Students agree that without drinking games, there’s not much else to do in the two hours before dancing starts.
“You can sit there, and you can play cards, but if you’re just gonna sit there and drink with your friends, you might as well do that somewhere else,” Sam Gardner ’19 said. “Now it’s just about the dancing. I went about three weeks ago, walked in at 10:00 after it had been going on for an hour, and I was the only one there.”
Pub Nite’s death means the death of the school’s open, alternative, and regularly-occurring party space, where Swatties could meet each other in ways that wouldn’t necessarily be possible at residential parties.
According to Elizabeth Balch-Crystal ’19, the drinking games at Pub Nite “were really nice, because friend groups would collide.”
The only other regular and open party space is currently Phi Psi, which many students feel is a less inclusive and welcoming space than Pub Nite.
“I feel like the frat parties are less inviting. The crowds that go to Pub Nite versus the crowds that go to the Frats are definitely different,” said Kevin Stewart-Mercurio ’22. “From what I have observed, the Frat parties are mostly varsity athletes. Pub Nite is serving that role of being a non-frat party that people can rely on every week. I feel like without that space, it’s just not going to be as fun for a lot of people.”
For some Swatties, Pub Nite feels like a quintessentially Swarthmorean space because of the relative diversity of its attendees.
“Freshman and sophomore year, I felt like Pub Nite felt like a really democratic space. It felt like a true Swarthmore space in the same way that Sharples feels likes a Swarthmore space,” said Flores-Semyonova.
Still, there are many Swatties who don’t feel as welcomed in the traditional Pub Nite setting.
“I have a complicated relationship with Pub Nite — I neither love nor hate it,” said Jonathan Galvan ’21. “It’s nice to have party spaces other than the frats and other than on the weekends. But the people who go to Pub Nite are not the people I would usually hang out with — the space isn’t necessarily welcoming to brown, black, POC, and queer students.”
For these students, themed Pub Nites organized by affinity groups provided an empowering and welcoming solution. In these, a group will donate money in exchange for the ability to DJ and create their own theme.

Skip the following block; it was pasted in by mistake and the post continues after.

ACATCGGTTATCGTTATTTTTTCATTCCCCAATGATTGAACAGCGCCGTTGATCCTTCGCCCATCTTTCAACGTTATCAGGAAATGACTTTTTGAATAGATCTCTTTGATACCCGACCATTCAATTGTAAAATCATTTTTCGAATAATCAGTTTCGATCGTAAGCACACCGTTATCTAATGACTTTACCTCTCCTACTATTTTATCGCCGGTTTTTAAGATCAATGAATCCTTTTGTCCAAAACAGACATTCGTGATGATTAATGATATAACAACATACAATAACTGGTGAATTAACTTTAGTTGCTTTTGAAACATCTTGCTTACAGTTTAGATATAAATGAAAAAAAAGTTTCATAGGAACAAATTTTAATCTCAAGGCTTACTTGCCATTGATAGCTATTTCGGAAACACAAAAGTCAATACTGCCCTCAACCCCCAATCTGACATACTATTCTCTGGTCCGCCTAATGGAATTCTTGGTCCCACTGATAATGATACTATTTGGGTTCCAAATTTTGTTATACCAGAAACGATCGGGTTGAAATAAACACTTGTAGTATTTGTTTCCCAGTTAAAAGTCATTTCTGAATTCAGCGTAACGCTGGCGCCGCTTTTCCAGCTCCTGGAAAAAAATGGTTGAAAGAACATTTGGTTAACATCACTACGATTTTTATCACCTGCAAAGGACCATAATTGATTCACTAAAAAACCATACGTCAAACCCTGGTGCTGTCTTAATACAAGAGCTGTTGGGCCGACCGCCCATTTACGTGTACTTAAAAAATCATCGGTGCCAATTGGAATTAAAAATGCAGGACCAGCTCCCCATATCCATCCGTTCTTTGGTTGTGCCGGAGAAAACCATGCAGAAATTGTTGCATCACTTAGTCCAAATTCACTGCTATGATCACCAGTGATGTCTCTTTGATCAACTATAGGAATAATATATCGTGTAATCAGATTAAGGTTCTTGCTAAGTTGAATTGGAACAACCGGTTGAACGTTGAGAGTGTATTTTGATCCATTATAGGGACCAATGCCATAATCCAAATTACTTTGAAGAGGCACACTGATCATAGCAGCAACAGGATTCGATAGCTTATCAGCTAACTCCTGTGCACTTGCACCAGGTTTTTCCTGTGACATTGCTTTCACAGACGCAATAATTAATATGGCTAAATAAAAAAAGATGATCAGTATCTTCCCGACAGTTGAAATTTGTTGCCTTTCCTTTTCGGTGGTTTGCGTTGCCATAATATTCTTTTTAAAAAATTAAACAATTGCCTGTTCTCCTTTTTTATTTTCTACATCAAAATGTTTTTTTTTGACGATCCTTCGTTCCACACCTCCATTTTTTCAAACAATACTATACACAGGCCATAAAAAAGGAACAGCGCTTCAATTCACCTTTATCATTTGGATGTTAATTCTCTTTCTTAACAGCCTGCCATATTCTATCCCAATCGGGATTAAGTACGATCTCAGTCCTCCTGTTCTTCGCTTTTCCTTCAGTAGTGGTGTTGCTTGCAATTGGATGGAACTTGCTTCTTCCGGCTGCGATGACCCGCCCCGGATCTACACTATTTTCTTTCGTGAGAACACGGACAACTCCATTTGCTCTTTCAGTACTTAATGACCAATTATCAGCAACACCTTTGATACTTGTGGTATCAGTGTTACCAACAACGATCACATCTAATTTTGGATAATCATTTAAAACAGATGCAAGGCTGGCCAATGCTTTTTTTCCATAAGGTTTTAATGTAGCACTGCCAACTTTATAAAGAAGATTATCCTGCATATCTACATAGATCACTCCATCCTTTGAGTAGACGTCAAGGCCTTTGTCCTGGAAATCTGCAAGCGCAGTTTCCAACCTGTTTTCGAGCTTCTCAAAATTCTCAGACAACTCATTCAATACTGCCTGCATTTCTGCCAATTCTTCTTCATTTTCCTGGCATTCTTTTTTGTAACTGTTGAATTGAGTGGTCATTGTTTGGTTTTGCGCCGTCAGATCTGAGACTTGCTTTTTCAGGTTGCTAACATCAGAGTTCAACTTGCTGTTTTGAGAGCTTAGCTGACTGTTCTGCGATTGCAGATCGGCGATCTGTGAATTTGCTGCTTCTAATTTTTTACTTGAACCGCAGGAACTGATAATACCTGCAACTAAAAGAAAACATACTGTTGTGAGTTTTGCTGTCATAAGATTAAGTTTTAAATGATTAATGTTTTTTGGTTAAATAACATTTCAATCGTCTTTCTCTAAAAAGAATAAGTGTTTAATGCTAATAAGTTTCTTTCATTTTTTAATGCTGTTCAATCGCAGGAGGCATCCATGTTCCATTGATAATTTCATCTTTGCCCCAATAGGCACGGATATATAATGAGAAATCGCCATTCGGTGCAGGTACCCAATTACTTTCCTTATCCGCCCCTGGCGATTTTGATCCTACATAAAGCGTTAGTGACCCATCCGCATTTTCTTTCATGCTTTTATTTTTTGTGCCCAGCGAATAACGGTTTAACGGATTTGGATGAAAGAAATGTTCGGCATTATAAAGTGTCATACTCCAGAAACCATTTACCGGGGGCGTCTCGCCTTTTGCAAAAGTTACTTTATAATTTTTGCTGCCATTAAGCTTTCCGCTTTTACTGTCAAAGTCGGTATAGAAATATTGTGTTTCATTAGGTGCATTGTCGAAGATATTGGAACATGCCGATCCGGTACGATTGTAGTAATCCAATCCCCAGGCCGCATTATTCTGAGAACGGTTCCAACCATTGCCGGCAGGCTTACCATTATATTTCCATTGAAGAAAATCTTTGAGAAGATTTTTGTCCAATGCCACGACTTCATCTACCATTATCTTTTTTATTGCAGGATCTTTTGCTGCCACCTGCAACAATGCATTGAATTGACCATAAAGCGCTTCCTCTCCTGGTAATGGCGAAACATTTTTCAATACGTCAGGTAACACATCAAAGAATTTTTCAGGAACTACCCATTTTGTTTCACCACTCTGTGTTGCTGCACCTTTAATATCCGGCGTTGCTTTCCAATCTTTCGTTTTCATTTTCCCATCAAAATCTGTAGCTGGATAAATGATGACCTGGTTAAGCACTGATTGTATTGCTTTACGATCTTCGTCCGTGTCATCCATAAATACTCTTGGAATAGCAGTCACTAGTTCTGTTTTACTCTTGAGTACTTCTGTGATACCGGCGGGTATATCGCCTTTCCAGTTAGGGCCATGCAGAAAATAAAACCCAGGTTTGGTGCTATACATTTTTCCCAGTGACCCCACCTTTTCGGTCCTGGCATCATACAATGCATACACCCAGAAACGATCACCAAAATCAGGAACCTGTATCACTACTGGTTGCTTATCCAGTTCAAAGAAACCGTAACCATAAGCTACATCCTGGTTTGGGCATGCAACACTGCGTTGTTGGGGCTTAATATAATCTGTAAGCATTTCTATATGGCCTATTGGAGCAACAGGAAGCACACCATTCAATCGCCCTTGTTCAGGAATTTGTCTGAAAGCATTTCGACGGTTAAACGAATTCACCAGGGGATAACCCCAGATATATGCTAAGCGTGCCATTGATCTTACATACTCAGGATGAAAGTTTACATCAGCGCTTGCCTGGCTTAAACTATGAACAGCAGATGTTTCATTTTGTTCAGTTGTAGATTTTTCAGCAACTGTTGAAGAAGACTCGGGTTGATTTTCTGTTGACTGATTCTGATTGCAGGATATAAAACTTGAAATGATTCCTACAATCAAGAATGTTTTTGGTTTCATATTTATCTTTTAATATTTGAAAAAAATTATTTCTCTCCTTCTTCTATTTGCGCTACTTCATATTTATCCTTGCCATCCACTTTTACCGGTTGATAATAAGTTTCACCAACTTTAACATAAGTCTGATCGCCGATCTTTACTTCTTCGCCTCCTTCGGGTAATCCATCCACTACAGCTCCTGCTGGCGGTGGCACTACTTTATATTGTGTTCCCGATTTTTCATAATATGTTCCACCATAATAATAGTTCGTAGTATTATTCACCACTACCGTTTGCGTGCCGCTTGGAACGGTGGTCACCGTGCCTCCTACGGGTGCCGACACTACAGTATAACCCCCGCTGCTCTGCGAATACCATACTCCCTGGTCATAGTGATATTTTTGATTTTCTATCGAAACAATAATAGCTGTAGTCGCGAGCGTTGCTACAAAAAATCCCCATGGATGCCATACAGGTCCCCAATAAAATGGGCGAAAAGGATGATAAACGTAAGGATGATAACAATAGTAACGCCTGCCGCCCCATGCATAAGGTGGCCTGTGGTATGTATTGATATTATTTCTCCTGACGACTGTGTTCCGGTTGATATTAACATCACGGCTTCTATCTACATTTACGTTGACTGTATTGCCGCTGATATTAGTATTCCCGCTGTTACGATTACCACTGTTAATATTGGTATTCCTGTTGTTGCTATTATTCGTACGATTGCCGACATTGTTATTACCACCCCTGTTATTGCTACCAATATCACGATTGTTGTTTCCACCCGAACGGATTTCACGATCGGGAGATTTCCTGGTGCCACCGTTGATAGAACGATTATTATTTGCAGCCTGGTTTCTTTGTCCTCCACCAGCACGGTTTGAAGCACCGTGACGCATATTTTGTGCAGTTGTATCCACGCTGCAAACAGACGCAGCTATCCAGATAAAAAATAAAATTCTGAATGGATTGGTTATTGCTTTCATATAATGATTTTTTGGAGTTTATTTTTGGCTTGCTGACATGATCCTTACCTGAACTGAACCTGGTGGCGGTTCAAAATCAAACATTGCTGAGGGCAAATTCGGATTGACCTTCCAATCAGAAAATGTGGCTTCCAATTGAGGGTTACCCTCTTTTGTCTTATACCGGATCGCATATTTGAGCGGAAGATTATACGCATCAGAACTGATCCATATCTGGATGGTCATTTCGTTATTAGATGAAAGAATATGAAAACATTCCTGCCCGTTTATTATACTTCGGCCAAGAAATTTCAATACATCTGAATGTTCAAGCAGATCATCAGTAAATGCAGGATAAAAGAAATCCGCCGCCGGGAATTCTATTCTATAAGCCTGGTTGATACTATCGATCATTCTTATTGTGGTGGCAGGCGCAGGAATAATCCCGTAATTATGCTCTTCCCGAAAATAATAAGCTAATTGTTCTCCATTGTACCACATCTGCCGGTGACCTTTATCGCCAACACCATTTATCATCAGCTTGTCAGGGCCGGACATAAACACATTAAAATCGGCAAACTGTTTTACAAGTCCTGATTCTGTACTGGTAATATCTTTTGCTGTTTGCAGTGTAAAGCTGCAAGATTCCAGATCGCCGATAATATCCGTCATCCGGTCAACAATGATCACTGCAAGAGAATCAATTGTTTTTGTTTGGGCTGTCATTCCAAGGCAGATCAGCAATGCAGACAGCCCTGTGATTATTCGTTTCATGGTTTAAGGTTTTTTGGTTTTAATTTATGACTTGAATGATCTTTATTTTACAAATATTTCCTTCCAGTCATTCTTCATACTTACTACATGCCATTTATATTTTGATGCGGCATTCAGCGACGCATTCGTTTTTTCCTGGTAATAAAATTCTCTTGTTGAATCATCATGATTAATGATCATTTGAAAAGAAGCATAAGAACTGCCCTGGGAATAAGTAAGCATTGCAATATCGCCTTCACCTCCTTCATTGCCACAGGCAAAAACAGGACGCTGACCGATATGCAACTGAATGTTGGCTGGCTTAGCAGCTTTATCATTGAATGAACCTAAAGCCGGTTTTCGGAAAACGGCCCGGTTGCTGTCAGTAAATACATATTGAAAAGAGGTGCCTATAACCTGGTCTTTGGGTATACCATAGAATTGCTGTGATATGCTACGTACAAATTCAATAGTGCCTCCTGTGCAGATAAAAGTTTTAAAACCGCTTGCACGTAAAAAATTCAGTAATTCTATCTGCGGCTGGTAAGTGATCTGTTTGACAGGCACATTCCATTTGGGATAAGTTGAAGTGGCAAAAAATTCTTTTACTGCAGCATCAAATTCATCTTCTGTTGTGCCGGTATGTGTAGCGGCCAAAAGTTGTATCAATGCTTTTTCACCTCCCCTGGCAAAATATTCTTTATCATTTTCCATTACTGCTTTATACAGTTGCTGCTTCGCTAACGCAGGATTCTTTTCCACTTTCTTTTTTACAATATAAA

“Queer Pub is so popular because there are so few queer party spaces, so when there are, people are really excited and come out — you can never underestimate the power of a space you feel welcomed in,” Galvan said. “We were looking forward to trying to set up another Queer Pub Nite this semester, but with the funding up in the air we’re not sure if it’s going to work out.”
“I don’t drink at all or go to parties. If I did drink I’d probably like [traditional Pub Nites] more,” said Ben Stern ’20. “But I’m more likely to go to group-hosted Pub Nites — Pub Nite was so boring, so any particular theme was fun. The only fun [Pub Nites] were Quizzo Nights. I wish they did those more because they were some of the best nights on campus for me.’”
A more institutionalized event like Pub Nite brings more people to parties hosted by affinity groups.
“There was definitely more of a turnout to Queer Pub Nite than there was to Frigay,” said Galvan.
For many upperclassmen, the more glorious days of Pub Nite are among their dearest Swarthmore memories.
“Some of my best memories of PubNite were just unassuming nights where you’d go and have weird interactions with people. [They] used to always hang outside in the IC Courtyard. We always used to just go out there and have absurd conversations with people,” Barbano said.
“I was always looking forward to being an upperclassman at Pub,” said Gardner.
Through all of the changes that have contributed to Pub Nite’s demise, however, the beloved “American Pie” singalong tradition has held its ground.
“The ‘American Pie’ closing song tradition is a real community-building thing. I’ve gotten to know people from it. And you can feel a connection with other people,” said Stewart-Mercurio.
The future of Pub Nite has been uncertain for several years now, and Flores-Semyonova and Barbano have yet to find successors. While the event has previously struggled with funding, the culmination of new administrative and cultural shifts has presented new challenges for the event.